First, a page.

Thursday, February 4, 2010

Thursday's throwdowns

Since leaving the Republican Party to run for re-election to the Senate in Pennsylvania as a Democrat, my, how Arlen has changed:
"Between 2003 and 2009, Republican Sen. Arlen Specter obtained nearly $10 million in earmarks for abstinence education. Then he became a Democrat. Since switching parties last spring, Specter hasn’t sought a dime in earmarks for abstinence education — a dramatic reversal that critics describe as a case study in the cynical politics of pork-barrel spending. As an abortion-rights Republican facing primary challenges from the right, Specter could use the abstinence education earmarks to show social conservatives in his party that he was sensitive to their concerns. But as a relatively conservative Democrat, he doesn’t have to worry about a challenge from the right — and has to be careful not to offend liberals, who generally prefer a broader approach to sex education. “It really is, in my opinion, one of the best examples of the raw politics behind earmarks,” said Steve Ellis, vice president of the government watchdog group Taxpayers for Common Sense. “Once he becomes a pro-choice Democrat, [the social conservative bloc] becomes a constituency that’s not as important to get earmarks” for."

But here's another thought. Is this all merely politics? Or, perhaps, was Senator Specter never really much of a moderate-Republican-with-sympathy-for-some-conservative-positions at all? Maybe he was always pretty liberal, and is finally showing his true colors. In any case, even more reason for all conservatives to help the fine conservative Pat Toomey finally sweep Specter out of office this year for good.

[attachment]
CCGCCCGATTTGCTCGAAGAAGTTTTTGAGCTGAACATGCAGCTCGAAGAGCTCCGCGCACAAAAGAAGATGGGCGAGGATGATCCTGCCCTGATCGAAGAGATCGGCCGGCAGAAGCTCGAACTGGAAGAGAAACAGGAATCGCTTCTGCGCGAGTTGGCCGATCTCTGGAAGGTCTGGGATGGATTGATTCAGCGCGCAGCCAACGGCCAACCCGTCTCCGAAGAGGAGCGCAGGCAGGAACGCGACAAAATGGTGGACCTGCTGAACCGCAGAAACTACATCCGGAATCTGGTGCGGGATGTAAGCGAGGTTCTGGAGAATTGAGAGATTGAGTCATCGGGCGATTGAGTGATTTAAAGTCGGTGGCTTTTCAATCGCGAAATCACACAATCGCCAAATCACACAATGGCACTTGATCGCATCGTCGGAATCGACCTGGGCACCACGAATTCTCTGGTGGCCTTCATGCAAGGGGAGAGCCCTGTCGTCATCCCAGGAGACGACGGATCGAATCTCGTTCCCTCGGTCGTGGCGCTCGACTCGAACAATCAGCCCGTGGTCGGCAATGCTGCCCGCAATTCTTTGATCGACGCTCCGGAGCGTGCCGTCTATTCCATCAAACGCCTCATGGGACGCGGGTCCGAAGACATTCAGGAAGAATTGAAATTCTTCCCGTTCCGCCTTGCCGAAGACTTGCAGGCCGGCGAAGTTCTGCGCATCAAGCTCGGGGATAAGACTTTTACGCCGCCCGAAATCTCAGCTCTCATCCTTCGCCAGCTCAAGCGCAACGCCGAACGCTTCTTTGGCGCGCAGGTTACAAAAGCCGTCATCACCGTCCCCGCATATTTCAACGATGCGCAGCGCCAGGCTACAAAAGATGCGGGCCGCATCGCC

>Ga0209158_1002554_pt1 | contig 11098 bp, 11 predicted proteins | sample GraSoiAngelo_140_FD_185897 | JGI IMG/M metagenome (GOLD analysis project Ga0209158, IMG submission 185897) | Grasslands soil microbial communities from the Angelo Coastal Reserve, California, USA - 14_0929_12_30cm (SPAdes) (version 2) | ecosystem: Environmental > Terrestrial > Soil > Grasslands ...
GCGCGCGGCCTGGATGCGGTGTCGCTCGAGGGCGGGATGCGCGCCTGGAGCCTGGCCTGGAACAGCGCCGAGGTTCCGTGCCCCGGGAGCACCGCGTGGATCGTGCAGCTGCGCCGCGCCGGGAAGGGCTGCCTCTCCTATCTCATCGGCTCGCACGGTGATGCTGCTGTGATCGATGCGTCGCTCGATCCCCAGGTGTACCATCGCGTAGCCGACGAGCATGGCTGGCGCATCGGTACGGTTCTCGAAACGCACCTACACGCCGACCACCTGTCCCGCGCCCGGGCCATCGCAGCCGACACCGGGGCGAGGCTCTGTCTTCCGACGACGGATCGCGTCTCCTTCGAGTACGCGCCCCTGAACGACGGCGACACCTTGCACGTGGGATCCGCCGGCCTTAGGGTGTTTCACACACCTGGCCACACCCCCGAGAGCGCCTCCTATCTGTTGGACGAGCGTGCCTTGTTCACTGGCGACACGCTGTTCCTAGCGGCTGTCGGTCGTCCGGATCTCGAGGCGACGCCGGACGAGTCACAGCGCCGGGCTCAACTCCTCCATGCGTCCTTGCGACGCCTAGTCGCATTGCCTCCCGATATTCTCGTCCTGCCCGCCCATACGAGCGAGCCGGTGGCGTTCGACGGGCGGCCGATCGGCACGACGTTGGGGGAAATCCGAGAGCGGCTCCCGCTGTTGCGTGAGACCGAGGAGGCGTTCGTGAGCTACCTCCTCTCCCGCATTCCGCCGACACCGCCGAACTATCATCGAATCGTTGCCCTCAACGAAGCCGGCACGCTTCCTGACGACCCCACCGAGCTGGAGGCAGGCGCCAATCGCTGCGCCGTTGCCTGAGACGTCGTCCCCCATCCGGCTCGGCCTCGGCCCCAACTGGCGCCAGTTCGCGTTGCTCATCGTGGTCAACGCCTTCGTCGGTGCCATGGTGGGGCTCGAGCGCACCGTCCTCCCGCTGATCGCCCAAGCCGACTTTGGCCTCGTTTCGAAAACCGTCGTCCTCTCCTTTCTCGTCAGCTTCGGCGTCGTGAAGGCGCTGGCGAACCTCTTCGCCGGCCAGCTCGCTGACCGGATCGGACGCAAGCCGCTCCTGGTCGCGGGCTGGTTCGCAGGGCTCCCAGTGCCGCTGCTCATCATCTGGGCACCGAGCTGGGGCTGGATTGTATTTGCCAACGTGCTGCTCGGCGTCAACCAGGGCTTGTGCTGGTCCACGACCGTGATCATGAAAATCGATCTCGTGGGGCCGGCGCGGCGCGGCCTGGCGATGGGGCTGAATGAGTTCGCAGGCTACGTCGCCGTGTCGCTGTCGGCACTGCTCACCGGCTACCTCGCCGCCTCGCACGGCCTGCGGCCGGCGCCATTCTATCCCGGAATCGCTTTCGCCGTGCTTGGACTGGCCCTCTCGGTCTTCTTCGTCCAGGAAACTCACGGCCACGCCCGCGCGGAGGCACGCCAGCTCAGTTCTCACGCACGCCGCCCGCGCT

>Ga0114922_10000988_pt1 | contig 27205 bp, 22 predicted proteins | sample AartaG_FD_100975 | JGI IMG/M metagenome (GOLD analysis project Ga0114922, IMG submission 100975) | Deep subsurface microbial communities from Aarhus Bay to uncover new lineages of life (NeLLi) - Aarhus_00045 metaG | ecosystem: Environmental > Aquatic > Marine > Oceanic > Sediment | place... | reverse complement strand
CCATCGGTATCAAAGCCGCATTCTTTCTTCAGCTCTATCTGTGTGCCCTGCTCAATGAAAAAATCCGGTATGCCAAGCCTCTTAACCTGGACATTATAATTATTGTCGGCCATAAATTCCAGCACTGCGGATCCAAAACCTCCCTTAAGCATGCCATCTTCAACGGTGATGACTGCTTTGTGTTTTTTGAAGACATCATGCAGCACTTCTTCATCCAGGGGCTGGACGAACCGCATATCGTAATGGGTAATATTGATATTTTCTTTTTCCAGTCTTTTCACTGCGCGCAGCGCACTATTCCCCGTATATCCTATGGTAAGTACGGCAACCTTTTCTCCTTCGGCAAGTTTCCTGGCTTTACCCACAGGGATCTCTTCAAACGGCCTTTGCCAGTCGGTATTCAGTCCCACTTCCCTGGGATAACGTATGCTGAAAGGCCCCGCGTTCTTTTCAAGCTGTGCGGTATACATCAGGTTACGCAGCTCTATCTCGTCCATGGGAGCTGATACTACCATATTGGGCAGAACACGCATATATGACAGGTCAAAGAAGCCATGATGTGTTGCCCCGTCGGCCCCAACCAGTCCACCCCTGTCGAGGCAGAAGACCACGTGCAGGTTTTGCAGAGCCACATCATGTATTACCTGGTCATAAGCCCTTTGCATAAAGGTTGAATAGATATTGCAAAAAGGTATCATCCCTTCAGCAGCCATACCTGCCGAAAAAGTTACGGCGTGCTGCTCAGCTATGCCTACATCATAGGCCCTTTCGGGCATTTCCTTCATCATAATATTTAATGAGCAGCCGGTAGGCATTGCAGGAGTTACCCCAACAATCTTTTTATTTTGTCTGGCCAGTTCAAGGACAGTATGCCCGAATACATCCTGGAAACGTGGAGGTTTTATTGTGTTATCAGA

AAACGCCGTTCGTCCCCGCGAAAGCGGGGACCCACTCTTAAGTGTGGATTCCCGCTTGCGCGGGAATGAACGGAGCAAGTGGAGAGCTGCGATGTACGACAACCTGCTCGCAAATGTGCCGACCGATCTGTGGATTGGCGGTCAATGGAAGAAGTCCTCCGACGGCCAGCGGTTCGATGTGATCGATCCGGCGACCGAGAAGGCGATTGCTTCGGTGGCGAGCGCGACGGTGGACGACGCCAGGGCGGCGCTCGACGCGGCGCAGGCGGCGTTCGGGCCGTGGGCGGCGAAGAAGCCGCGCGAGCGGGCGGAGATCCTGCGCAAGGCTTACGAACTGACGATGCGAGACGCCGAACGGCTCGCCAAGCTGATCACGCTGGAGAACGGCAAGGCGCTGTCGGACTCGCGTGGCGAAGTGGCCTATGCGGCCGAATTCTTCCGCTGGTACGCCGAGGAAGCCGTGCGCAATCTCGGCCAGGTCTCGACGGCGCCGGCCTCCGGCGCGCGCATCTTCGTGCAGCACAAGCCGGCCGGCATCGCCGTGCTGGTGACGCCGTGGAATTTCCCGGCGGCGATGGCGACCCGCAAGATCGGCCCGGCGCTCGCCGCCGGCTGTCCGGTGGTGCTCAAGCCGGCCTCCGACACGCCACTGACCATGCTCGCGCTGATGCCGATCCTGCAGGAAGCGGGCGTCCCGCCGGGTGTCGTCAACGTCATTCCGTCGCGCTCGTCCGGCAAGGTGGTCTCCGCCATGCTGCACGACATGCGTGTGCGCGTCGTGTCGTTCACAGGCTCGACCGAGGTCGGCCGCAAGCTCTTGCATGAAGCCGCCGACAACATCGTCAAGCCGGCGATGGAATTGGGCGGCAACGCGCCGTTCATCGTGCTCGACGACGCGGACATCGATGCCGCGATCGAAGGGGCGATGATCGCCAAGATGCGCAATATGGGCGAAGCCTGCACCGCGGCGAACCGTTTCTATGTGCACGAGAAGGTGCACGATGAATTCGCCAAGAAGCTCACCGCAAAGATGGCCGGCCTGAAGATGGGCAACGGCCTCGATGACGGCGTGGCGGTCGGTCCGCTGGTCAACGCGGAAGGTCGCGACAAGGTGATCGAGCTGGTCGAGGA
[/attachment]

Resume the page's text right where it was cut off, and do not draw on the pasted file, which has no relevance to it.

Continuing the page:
Make no mistake, when it comes to health care reform et al, the Obama folks, and especially the president, haven't changed their tune one iota. They remain convinced that Congress passes the Democrats' health care bill, public approval will automatically follow, as the president suggested again in his pep talk to Hill Democrats yesterday:
"The president acknowledged the difficulties, but implored Democrats to remember why they first ran for office. He urged lawmakers to ignore the political chatter on cable television and in the blogosphere and “get out of the echo chamber” in Washington. If Congress delivers results, he added, “I’m confident that politics in 2010 will take care of themselves.”

Hmmm. Well, he's certainly convinced of that. But right now the terrain for Democrats continues to look bumpy. Take Illinois, for example, which in recent years has been a state in which Republicans can't seem to win, in statewide races at least. But now, the Illinois senate is set--Republican Mark Kirk will square off against Democrat Alex Giannoulias. A poll is out--and it has the Republican Kirk starting out with a 6 point lead. This is a race for Barack Obama's old senate seat, remember.

The Dallas Mavericks broke their 3-game losing streak, beating Golden State,
110-101. And that's all good. But what worries Mavs' fans is that Dallas built an 18-point lead in the first half, then struggled the rest of the game to hold on to it. They also let the Warriors shoot 12 for 17 in the 3rd quarter. The Mavs have to find ways to improve if they want to be a force in this year's playoffs...